Today is a glorious spring morning. Beams of light dapple the tiny insects scurrying in the dew. Flowers nod their sleepy heads. Flashes of sun peep through the garden to climb into a blue sky. Why do I have the feeling that today, for some reason, is not going to be a normal day?
In 2019, approaching the 30th anniversary of the fall of the Berlin Wall, I found a timely book in a secondhand bookshop: The Berlin Wall, 13 August 1961 – 9 November 1989 by Frederick Taylor. The book inspired me to write about my contrasting visits to Berlin as a backpacker in 1987 and 1995.
Product managers are highly sought after professionals in the tech industry. They have to have a variety of skills that not everyone has. You could become a product manager with a coding bootcamp online, but this doesn’t mean you will get the first job you apply to. That’s why you should prepare for the interview.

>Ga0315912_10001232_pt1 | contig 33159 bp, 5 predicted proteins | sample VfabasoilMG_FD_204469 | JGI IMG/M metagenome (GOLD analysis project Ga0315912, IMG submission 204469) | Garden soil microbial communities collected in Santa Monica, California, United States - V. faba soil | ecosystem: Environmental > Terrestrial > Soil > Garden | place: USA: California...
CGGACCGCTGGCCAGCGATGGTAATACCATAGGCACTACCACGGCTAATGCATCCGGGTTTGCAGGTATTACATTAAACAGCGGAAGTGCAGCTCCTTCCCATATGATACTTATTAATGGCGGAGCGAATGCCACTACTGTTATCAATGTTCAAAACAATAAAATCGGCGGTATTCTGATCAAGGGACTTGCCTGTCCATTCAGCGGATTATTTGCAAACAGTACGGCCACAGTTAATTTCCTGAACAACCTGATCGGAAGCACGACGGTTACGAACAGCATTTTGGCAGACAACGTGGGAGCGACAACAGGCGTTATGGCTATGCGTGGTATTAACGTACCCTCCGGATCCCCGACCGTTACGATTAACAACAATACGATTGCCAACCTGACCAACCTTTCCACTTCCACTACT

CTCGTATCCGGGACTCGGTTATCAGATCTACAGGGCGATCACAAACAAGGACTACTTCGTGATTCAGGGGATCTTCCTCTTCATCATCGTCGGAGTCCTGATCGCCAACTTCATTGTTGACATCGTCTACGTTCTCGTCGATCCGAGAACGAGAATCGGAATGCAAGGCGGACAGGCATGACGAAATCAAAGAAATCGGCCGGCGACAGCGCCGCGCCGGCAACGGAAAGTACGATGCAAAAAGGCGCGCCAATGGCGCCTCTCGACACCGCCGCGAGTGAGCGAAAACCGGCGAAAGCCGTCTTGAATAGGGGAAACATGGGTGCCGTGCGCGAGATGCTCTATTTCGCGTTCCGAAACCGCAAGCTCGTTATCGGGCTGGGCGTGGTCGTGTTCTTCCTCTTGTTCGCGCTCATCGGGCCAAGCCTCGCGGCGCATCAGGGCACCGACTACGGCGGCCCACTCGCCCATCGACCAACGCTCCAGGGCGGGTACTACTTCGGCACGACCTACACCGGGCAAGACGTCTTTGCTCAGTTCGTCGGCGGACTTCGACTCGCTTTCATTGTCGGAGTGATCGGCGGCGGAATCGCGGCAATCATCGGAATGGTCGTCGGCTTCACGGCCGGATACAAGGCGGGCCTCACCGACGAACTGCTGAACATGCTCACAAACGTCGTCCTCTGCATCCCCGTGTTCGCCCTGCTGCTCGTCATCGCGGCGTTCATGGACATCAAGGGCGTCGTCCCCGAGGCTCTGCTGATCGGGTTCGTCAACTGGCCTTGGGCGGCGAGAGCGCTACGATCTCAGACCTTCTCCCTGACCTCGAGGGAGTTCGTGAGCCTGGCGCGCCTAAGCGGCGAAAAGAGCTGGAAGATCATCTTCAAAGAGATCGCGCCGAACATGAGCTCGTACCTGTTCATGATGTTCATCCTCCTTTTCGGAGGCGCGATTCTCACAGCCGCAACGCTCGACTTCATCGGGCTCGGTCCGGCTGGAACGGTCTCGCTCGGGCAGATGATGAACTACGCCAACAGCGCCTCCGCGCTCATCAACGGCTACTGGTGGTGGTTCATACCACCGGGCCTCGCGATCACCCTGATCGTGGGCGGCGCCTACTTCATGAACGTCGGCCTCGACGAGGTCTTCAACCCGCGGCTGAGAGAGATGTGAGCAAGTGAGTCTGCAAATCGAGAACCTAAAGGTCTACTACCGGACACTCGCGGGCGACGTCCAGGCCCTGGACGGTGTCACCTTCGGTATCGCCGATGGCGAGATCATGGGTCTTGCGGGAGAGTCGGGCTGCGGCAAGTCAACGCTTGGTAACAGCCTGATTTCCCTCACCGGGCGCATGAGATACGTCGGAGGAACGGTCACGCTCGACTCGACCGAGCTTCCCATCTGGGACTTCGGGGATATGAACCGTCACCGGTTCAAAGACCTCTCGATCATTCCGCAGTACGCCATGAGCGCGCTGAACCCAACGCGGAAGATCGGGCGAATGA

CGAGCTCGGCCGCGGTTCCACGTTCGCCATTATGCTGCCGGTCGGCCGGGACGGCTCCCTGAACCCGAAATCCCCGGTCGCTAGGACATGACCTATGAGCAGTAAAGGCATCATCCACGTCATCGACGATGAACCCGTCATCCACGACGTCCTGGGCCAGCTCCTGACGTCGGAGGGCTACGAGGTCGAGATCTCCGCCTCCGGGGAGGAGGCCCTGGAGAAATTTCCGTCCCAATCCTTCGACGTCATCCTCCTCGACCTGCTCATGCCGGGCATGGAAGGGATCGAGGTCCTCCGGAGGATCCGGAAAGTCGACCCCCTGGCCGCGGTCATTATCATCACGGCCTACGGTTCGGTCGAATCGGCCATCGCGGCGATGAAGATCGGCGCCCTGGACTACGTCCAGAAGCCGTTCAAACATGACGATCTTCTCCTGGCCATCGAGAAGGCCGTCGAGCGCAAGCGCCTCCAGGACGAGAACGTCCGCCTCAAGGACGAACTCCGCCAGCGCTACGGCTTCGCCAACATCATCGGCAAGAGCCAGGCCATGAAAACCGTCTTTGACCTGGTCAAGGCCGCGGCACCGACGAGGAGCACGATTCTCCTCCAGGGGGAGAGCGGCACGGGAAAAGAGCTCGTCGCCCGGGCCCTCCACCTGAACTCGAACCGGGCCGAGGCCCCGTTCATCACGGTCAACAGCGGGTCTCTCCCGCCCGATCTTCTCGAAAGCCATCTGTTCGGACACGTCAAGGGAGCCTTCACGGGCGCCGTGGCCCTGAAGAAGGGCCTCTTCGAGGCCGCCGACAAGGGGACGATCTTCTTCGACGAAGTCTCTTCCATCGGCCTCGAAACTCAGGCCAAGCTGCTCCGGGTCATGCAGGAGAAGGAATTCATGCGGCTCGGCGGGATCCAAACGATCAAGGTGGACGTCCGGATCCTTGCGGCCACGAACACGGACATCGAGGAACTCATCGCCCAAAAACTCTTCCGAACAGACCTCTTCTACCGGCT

When I was ten years old, I pestered my dad into letting me have a dog. I researched breeds in the library and decided on a yellow Labrador. I was in boy heaven when we brought home my new puppy, whom I named Duke. However, by my teenage years, the responsibilities of dog ownership had become chores.
My wife and I spent ten days backpacking through Syria in 1995. Former U.S. Secretary of State Alexander Haig once described Syria as the world's worst state sponsor of terrorism. We had our difficulties along the way. But in Damascus, I met a tailor who asked me to tell the world, Syrians love peace.
When mum opened the passenger door, the dog, named Jessie, jumped up and straight onto Mim's lap, licking and wagging her whole body. Mim had a huge smile on her face. 'Mae, look who's here!' The little dog jumped through the car and onto the kid's lap. Mae was a bit unsure. Jessie was full-on.